4 Ecosystem Processes: Energy Cycle

What's the Matter?

How would you define the word “energy”? Pretty difficult, isn’t it? There are fewer words like energy that we use so often, but actually know so little about. There’s the U.S. Department of Energy, solar energy, wind energy, nuclear energy, clean energy, green energy and even energy drinks for when “I just don’t have the energy today…” The word energy is everywhere because it’s involved in every single activity a living organism or machine will ever do. Even processes that happen spontaneously without an input of energy, such as diffusion, involve energy. This is because we now know matter (anything with mass) and energy are just two sides of the same coin! A certain Albert Einstein described this relationship in his famous equation stating that Energy = Mass of an object times the speed of light squared, or E=mc2. What this means is that everything down to the level of the atom is just really, really concentrated energy. Case in point: “If you could turn every one of the atoms in a paper clip into pure energy—leaving no mass whatsoever—the paper clip would yield 18 kilotons of TNT. That’s roughly the size of the bomb that destroyed Hiroshima in 1945. On Earth, however, there is no practical way to convert a paper clip or any other object entirely to energy. It would require temperatures and pressures greater than those at the core of our sun.”1


Many smart people throughout the centuries have attempted to understand energy through experimentation and theories. One of the more interesting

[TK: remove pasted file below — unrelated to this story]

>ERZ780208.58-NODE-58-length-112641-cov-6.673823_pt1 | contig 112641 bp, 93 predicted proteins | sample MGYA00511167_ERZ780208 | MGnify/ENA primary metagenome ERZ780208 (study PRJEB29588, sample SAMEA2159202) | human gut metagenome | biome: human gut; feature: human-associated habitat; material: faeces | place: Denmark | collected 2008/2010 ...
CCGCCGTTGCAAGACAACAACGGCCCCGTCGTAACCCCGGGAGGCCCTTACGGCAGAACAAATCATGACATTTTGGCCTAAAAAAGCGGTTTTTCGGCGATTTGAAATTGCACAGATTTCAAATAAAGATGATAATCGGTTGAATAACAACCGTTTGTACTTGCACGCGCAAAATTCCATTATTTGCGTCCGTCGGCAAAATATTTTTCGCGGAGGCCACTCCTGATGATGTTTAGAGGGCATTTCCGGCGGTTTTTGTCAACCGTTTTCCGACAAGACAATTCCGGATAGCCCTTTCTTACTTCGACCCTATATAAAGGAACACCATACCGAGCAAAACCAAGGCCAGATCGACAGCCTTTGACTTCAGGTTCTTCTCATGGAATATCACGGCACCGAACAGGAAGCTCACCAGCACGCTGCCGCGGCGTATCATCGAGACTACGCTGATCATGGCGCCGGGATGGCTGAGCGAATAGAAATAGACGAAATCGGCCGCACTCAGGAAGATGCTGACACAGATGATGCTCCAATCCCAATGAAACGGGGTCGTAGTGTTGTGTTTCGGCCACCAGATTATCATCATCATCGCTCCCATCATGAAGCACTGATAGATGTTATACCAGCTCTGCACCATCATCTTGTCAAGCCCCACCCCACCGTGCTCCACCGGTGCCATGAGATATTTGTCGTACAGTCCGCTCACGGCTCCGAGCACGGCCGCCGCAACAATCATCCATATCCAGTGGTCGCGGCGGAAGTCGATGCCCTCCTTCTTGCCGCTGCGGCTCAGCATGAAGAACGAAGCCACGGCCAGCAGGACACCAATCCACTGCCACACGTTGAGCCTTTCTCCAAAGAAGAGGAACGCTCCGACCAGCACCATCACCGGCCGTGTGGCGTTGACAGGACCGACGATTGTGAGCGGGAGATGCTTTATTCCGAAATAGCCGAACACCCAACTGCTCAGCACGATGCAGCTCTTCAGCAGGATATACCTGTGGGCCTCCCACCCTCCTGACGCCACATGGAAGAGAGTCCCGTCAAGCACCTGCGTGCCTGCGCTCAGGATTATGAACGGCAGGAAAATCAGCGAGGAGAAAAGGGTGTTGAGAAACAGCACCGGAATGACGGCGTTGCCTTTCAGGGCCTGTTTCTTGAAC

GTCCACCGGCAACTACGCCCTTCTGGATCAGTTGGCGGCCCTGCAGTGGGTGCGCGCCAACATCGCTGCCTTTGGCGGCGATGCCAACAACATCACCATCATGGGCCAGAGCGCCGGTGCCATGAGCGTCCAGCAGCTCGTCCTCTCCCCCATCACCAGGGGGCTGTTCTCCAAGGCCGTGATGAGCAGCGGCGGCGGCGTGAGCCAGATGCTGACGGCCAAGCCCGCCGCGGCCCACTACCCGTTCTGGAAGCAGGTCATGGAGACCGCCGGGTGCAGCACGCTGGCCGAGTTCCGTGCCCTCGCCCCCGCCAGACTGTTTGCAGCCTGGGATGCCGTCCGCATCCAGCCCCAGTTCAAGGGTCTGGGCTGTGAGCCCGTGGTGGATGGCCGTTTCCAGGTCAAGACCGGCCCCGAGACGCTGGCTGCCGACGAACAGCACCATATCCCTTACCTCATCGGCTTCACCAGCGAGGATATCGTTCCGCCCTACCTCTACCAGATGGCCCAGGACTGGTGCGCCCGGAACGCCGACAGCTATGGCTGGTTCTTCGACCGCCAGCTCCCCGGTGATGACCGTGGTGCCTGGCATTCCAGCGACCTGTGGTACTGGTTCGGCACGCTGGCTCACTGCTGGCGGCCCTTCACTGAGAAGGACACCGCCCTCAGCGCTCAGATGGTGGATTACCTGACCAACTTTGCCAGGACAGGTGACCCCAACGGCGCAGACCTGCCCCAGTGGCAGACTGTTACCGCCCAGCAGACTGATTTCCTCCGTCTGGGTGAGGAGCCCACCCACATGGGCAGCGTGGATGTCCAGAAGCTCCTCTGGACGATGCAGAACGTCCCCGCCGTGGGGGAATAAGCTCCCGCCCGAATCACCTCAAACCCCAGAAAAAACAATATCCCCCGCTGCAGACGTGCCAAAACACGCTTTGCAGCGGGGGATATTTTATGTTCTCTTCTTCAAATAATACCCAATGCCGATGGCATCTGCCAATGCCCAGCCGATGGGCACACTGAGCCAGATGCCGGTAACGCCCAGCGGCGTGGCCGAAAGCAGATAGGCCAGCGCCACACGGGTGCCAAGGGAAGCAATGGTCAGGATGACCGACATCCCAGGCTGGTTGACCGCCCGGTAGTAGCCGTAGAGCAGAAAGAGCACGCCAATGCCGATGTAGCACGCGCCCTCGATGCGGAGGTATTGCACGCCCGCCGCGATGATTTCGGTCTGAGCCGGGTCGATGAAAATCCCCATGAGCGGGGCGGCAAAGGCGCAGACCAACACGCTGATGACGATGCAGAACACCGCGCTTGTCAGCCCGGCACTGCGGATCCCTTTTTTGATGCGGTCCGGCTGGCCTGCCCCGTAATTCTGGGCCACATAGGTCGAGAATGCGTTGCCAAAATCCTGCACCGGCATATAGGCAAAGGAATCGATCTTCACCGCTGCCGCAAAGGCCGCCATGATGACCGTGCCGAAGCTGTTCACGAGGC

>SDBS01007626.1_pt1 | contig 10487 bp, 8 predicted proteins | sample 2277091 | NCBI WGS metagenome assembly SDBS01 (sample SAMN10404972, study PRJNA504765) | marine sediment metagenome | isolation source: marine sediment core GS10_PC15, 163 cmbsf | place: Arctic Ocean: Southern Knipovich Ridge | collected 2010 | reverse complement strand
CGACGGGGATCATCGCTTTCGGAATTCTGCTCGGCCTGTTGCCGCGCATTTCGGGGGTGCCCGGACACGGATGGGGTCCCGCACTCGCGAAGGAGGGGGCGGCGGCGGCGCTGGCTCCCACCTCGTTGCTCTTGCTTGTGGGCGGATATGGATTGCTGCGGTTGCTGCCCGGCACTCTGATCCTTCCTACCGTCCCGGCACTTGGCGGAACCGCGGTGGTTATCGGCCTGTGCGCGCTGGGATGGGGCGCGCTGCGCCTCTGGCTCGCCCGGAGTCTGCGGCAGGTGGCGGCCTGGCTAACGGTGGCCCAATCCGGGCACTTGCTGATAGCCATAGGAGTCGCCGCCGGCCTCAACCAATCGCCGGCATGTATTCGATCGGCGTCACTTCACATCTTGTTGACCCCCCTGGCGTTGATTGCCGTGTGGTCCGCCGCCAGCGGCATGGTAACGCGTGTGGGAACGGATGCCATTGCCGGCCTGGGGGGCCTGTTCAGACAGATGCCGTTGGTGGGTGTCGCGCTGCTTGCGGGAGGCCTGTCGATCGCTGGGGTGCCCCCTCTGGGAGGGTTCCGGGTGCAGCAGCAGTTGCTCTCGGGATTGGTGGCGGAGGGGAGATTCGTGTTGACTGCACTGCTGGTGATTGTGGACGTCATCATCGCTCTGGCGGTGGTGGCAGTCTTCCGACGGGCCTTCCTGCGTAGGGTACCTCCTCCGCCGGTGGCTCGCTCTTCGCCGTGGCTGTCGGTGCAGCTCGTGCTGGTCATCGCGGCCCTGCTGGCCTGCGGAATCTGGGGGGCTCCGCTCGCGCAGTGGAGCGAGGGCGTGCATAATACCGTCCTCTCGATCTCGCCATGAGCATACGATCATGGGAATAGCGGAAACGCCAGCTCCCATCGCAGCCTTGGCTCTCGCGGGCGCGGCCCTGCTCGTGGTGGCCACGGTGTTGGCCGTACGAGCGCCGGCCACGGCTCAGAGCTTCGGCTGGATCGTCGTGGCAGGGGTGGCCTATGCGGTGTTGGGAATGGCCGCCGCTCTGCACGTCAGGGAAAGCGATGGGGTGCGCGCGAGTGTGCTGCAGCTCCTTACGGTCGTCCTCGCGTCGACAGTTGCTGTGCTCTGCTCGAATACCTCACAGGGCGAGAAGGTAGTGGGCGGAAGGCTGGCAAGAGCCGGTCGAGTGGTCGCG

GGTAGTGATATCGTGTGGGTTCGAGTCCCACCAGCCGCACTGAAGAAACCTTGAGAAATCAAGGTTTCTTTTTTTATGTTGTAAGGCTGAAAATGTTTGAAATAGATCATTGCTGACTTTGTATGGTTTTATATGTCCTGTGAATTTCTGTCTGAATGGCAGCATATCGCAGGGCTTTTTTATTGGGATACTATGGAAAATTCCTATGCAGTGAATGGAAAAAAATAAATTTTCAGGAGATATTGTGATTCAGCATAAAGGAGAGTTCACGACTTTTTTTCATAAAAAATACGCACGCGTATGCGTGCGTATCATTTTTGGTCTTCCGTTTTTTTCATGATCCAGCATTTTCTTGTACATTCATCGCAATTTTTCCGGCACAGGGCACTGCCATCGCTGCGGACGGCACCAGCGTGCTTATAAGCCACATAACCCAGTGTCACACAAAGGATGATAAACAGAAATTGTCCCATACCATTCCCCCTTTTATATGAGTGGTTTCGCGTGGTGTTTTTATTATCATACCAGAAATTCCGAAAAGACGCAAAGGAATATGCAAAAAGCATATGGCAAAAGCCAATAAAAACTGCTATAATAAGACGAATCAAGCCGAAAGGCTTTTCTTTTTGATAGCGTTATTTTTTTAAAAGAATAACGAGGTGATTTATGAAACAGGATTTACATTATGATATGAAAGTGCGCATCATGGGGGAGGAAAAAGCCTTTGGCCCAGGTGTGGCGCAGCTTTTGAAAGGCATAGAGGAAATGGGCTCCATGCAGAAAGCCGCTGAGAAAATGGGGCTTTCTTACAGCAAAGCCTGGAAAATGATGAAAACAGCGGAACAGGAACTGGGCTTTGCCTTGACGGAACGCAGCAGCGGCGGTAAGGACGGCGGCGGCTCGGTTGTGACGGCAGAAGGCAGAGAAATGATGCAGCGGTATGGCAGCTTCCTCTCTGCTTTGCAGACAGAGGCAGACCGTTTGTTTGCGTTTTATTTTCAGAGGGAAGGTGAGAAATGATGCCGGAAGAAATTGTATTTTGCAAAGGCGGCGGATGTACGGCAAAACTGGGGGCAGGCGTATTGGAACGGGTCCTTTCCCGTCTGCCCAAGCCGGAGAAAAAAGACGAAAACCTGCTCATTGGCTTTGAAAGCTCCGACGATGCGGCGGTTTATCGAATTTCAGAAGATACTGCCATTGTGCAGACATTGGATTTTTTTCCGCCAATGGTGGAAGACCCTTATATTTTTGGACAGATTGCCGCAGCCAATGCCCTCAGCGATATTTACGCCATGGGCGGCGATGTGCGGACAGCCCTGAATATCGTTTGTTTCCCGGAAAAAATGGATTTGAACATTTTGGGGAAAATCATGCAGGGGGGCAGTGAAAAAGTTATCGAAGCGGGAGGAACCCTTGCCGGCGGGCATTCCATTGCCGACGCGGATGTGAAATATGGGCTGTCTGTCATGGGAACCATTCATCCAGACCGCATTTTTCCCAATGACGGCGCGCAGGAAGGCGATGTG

theories stated that flammable objects contain a substance called phlogiston and are “dephlogisticated” as it burns. True story. Despite being fun to say, the phlogiston theory was proven false and we now know that the light, heat and sound coming from a burning log is just escaped energy that was trapped inside the bonds of the wood the whole time. It requires some kind of oomph to free the trapped energy and get the log burning, as you probably know from the lack of logs spontaneously combusting all over the place. This oomph that has the ability to cause change is what scientists define as “energy”. Another way to say it is that energy enables something or  someone to “do work”. Biological work includes the beating of our heart, dividing of our cells, contraction of our muscles and any other process living organisms can do. Abiotic work includes the heating up of brick by sunlight, a river moving a pebble downstream due to its flowing toward sea level, the falling of an apple from a tree onto Sir Isaac Newton’s head and many others. For the rest of this article, I will mainly discuss  energy and work from a biological perspective.

"The Phlogiston idea was first proposed in 1667 by Johann Joachim Becher and later put together more formally by Georg Ernst Stahl. Phlogiston theory attempted to explain chemical processes such as combustion and rusting, now collectively known as oxidation. It was challenged by the concomitant weight increase and was abandoned before the end of the 18th century following experiments by Antoine Lavoisier and others. Phlogiston theory led to experiments that ultimately concluded with the discovery of oxygen." (Wikipedia)